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Military Images

Finding Aid: January/February 1993

The complete issue

Vol. XIV, No. 4
(32 pages)

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Inside

Cover image
A portrait from the U.S. Military History Institute in Carlile Barracks, Pa., is tentatively identified as Theophilus S. Luckie of the 6th Florida Infantry.

Editor’s Desk (p. 1)
The editor thanks readers for the abundance of submissions and wishes all the merriest of holidays and a healthy new year.

Mail Call (pp. 2-3)
The letters to the editor includes comments on the recent 7th Cavalry story, a note from a Spanish-American War fan, and a suggestion to dedicate a gallery to tent styles.

Passing in Review (p. 5)
Four publications are mentioned, including Jedidiah Hotchkiss: Rebel Mapmaker and Virginia Businessman (White Mane Publishing) by Peter W. Roper, The Lyon Campaign in Missouri (The Camp Pope Bookshop) by Eugene F. Ware, Richard Taylor: Soldier Prince of Dixie (The University of North Carolina Press) by T. Michael Parrish and The Authentic Guide to Drinks of the Civil War Era (Thomas Publications) by Sharon P. Johnson and Byron A. Johnson.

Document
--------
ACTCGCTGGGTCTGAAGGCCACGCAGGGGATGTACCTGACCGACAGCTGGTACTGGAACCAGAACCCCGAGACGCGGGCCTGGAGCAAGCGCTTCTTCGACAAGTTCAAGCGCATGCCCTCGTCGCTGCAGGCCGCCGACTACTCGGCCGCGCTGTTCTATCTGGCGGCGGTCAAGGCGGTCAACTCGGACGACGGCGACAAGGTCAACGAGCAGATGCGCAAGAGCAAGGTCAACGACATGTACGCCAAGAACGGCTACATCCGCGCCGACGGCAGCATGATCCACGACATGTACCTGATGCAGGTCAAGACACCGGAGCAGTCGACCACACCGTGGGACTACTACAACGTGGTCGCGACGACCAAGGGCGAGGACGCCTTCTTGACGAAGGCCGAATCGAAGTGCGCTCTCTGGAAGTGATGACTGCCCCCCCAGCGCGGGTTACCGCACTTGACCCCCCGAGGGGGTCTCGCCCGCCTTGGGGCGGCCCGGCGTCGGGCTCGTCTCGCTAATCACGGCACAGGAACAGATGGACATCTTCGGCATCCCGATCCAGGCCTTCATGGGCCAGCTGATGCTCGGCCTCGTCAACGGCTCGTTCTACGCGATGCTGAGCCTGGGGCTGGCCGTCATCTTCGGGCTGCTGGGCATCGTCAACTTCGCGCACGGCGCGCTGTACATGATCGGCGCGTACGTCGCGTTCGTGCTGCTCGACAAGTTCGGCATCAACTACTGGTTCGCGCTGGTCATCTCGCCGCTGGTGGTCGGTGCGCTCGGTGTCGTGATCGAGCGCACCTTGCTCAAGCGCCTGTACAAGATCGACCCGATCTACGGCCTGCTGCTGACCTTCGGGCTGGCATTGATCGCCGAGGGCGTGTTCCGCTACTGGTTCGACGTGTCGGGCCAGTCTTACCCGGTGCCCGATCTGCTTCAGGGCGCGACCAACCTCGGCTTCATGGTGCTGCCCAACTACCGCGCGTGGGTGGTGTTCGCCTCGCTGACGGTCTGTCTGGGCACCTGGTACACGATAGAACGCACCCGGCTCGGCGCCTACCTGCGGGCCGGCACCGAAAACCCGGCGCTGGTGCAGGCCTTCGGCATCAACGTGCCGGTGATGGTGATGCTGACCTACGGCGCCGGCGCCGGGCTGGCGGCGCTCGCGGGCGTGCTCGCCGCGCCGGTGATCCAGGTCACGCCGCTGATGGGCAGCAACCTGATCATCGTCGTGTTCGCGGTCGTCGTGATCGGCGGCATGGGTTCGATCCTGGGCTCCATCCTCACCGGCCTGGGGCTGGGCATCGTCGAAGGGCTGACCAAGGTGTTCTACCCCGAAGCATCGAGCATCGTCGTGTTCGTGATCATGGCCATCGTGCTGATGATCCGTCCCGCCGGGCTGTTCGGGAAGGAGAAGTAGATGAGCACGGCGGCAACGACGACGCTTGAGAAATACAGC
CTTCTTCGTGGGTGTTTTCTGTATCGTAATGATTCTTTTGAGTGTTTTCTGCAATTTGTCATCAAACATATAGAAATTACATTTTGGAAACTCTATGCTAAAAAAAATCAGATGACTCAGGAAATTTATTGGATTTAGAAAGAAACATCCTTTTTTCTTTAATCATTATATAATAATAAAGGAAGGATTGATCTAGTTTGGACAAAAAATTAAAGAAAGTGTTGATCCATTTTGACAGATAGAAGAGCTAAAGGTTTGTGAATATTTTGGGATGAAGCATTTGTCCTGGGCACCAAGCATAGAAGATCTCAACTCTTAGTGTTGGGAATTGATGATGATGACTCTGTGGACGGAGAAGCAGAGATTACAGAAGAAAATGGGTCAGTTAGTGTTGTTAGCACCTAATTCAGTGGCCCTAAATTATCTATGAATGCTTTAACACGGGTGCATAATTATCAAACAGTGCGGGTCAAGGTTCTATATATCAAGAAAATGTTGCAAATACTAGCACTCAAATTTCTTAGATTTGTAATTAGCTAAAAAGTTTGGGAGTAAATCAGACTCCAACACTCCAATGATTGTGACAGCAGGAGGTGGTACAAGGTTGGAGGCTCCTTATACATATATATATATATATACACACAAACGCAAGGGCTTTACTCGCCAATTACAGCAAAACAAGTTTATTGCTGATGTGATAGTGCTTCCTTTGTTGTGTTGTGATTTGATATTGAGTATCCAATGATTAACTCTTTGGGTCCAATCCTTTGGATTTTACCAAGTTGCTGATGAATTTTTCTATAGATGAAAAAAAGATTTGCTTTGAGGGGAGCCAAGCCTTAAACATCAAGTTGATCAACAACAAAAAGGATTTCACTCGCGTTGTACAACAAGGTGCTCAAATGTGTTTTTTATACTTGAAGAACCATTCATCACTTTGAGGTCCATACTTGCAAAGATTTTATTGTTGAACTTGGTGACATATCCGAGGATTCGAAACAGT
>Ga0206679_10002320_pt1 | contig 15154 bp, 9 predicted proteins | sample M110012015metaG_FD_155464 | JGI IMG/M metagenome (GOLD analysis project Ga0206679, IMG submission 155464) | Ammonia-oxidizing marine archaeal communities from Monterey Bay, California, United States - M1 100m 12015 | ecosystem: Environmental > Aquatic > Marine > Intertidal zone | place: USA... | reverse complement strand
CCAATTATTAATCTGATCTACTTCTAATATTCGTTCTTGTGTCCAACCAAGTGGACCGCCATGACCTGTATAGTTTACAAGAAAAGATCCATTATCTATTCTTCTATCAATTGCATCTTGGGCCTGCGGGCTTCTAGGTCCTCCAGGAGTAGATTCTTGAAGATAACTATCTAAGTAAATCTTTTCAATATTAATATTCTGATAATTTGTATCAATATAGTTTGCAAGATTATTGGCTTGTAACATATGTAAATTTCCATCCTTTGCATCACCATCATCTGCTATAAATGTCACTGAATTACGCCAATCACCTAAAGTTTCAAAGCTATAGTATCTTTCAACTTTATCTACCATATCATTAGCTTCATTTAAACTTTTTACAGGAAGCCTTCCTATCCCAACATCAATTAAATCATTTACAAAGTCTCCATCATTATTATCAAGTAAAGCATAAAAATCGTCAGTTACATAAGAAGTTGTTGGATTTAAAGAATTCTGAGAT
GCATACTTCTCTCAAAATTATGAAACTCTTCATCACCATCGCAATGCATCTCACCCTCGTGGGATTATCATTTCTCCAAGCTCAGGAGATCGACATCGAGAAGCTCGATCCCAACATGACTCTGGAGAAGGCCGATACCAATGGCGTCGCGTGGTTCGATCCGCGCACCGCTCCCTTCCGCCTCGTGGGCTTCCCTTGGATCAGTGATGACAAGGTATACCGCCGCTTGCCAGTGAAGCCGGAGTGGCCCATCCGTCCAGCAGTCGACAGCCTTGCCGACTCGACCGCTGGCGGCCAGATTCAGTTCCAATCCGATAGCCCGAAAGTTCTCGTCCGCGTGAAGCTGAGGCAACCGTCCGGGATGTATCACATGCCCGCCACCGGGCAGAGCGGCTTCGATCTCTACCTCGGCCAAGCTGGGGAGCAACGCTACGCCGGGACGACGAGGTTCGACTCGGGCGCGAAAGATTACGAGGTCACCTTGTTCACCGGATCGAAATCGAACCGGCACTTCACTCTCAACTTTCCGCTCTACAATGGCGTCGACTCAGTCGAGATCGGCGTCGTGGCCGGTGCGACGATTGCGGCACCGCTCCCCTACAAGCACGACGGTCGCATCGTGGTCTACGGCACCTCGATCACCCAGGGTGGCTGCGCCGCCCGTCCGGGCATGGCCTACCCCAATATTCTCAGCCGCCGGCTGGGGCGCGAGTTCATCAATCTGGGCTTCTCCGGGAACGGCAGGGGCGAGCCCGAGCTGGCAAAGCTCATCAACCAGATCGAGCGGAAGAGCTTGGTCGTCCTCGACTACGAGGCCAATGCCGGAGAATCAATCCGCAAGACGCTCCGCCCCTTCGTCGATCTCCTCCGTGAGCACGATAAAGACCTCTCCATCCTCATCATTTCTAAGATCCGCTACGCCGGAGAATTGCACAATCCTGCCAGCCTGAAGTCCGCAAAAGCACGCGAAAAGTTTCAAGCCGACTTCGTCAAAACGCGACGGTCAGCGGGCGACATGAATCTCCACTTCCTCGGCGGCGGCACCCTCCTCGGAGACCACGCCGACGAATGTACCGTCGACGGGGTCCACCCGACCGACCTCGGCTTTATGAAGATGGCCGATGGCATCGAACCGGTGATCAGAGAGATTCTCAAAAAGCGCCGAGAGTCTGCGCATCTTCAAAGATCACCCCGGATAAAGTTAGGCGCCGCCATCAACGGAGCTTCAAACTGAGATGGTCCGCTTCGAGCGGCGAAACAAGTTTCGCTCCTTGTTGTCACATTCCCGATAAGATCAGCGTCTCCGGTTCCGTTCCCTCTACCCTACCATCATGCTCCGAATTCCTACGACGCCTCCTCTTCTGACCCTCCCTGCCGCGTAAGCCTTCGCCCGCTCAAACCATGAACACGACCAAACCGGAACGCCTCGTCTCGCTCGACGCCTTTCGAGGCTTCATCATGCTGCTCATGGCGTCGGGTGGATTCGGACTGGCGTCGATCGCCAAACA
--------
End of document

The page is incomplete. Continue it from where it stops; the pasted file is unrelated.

The Smallest Tadpole: Florida in the Civil War by David A. Coles and Richard J. Ferry (pp. 7-30)
A survey of 53 images of soldiers connected to Florida is accompanied by a profile of the state and its contributions to the Confederate war effort. The authors note, “In many respects, Florida remains the forgotten state of the Confederacy. Although the third state to secede, Florida’s small population (ranking last among the Confederate states with some 140,000 people) and meager industrial resources made the state of little strategic importance to either side.” The survey includes several better-known individuals, among them Col. David Lang of the Florida Brigade, Lincoln conspirator Lewis Powell and Gen. James Patton Anderson.

Sutlers’ Row (pp. 31-32)

Back cover
Four portraits of Florida soldiers who served the Confederacy include Benjamin Russell of the 8th Infantry, Augustus McDonell and Lawrence Anderson of the 1st Infantry and staff officer James Cross.

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